From the log of the Galleon Sol de los Mares:
June 13th, 1683
Continuing the ships log of Captain Alexi Cordova after his unfortunate death four days ago at the hands of what I can only describe as the Mano del dios. The Hand of God.
The storm has come and gone now, leaving only five of us alive.
Giuseppe, a boorish sort of fellow who stinks of garlic and boasts of a cooking ability he has yet to show us.
Miguel, who is gravely wounded and may yet die of injuries sustained in the storm.
Ferdinand, a soldier by his own account, who knows things no soldier could possibly know. He can fight, of that there is no doubt, but I suspect he gained his martial knowledge somewhere beyond the Queen’s army.
Sato, though if that is truly his name I cannot say. He is a brown skinned devil from somewhere in the south Pacific and knows very little of any civilized tongue. He keeps to himself, and has been unwavering in making repairs to the ship, so we have welcomed him as a brother.
My own name is Juan Carlos DeVila. I began this voyage as something of a drifter. The New World was to be my new beginning. Now, it is a shadow of a dream filled with crashing waves and murderous creatures of the depths waiting to eat us all. I no longer have any hope of seeing the New World. I doubt very much if we will even see land of any sort again.
June 14th, 1683
We awoke from a fitful sleep this morning to a sight both wonderful and terrible in the same moment. For days we have been blown about the seas unable to control the ship in any meaningful way, simply fighting to keep it afloat. But the storm finally passed, and has left us in another kind of dilemma.
I am not a mariner. I have been on water all my life, but in small craft, nothing of this size. Reading back through the former Captain’s logs, I find it quite normal after the passage of a major storm to have the seas calmed and the winds nonexistent. Finding at least some reference to our current situation was something of a relief, but our problems are only growing worse while these devil seas decide what they have in store for us next.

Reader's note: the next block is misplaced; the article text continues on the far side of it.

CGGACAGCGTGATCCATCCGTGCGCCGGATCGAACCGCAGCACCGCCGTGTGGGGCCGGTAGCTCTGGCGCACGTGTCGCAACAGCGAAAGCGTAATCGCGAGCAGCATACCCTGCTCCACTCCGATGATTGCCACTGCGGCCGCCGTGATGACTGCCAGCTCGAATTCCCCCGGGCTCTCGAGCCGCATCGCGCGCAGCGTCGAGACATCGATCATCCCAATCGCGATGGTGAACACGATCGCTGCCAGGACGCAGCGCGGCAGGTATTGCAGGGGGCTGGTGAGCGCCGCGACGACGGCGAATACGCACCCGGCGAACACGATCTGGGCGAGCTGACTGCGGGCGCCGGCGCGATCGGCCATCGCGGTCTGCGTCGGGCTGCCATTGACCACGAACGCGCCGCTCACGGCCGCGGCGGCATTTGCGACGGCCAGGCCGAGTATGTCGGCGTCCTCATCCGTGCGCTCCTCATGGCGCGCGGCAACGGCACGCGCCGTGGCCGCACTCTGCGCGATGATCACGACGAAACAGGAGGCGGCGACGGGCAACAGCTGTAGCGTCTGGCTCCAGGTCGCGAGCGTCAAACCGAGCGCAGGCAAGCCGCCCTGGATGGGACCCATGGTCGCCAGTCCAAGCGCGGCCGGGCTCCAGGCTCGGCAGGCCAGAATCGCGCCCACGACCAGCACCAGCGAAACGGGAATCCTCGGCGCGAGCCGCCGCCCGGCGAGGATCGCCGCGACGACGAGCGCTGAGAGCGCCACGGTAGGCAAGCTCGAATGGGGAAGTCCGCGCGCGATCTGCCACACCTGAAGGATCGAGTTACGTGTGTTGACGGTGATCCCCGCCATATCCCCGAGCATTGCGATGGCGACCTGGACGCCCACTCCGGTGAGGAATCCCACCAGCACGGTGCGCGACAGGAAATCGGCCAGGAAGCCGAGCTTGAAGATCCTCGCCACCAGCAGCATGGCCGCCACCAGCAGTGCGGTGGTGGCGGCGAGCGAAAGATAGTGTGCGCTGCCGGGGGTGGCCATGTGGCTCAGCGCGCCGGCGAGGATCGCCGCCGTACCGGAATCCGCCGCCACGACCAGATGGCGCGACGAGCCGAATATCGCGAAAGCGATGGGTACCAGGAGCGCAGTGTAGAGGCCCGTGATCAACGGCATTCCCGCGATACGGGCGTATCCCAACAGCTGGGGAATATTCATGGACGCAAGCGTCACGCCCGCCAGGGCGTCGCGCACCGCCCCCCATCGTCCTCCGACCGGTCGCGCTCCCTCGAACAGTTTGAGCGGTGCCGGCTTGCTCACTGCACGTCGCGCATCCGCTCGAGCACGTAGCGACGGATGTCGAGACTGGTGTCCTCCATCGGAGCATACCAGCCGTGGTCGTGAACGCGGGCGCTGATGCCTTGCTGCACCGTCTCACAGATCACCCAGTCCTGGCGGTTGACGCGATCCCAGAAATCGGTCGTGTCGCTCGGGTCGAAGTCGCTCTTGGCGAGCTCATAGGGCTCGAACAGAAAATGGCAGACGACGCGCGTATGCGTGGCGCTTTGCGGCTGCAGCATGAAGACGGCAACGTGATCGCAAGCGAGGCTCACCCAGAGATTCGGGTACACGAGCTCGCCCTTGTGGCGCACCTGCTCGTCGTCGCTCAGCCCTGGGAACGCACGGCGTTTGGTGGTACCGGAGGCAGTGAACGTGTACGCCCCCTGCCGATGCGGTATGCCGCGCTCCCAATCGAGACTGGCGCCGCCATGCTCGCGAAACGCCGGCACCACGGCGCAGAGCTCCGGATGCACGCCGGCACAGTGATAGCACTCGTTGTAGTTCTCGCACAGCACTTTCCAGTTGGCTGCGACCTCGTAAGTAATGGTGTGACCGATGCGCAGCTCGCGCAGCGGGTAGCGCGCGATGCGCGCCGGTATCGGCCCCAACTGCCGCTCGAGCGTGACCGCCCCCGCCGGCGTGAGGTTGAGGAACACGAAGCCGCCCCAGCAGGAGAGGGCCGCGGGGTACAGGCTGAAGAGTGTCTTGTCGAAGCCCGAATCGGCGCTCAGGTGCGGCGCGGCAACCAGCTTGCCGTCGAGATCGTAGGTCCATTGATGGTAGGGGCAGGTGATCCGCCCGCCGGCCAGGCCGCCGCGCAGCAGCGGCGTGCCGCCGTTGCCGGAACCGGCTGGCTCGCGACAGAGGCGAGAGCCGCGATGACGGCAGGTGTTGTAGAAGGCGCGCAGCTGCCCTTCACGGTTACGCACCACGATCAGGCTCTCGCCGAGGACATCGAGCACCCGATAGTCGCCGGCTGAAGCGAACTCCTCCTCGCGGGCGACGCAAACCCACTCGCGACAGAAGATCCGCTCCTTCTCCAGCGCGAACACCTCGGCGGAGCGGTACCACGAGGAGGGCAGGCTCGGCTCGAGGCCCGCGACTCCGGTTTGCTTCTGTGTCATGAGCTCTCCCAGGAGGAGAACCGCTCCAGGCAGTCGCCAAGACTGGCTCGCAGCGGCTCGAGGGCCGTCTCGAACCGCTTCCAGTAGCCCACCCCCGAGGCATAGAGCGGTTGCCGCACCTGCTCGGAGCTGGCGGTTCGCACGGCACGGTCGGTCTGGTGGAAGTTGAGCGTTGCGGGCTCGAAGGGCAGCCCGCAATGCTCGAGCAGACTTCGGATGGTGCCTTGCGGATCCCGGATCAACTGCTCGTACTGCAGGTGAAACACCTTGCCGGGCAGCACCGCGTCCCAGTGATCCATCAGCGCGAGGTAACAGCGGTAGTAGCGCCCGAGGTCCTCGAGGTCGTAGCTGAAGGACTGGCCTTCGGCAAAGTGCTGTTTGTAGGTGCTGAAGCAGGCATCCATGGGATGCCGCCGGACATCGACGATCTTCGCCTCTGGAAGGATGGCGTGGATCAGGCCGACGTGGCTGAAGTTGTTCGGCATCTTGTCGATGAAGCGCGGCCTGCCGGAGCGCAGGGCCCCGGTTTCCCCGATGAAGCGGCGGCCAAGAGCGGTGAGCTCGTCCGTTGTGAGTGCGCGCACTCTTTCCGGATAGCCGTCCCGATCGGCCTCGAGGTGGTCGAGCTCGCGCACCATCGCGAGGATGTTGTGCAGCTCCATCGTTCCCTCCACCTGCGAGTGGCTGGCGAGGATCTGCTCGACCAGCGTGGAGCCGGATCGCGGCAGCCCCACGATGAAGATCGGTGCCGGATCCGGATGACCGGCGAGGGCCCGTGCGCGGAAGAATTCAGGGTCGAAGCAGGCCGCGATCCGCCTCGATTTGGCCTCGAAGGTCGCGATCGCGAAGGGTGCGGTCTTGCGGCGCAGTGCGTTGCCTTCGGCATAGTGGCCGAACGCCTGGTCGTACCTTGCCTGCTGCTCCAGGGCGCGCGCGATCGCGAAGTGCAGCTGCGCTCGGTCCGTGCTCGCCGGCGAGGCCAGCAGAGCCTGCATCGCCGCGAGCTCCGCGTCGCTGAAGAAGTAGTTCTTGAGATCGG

Seas that are unnaturally still now, like blown glass. The winds, blowing to the ends of the earth only days ago, are nowhere to be found. Our sails are torn and tattered, but Sato feels sure they are still serviceable, provided we can find wind to fill them. Ferdinand and I have helped him secure what rigging we could from the mass of tangled and broken ropes we discovered hanging from the sides of the ship after the storm. What we could not salvage had to be cut away.
Atop the glass waters today we can also see thousands of small islands, floating along as if it were perfectly normal to be there. The scope of such a storm that can tear tree and sod from the land and throw it thousands of miles out to sea is unimaginable to me, and yet I see it with my own eyes. Occasionally I will look out and think for a moment there is true land on the horizon, but I know this is a wishful myth born of my own desperate frustration at having survived what few men could have, only to die on the calm dead sea. The irony is not lost on me.
Miguel is even closer to death today than before. His wound is festering and I have nothing to give him that will do any more than ease his pain. God help me, I do not even know this man’s full name. Ferdinand says when the time comes we must have him off the ship or risk disease ourselves. It sickens me, the thought of feeding him to the thousands of sharks that swim around us each day. I have always been a man to do what must be done, but there are places even men such as I find it difficult to go.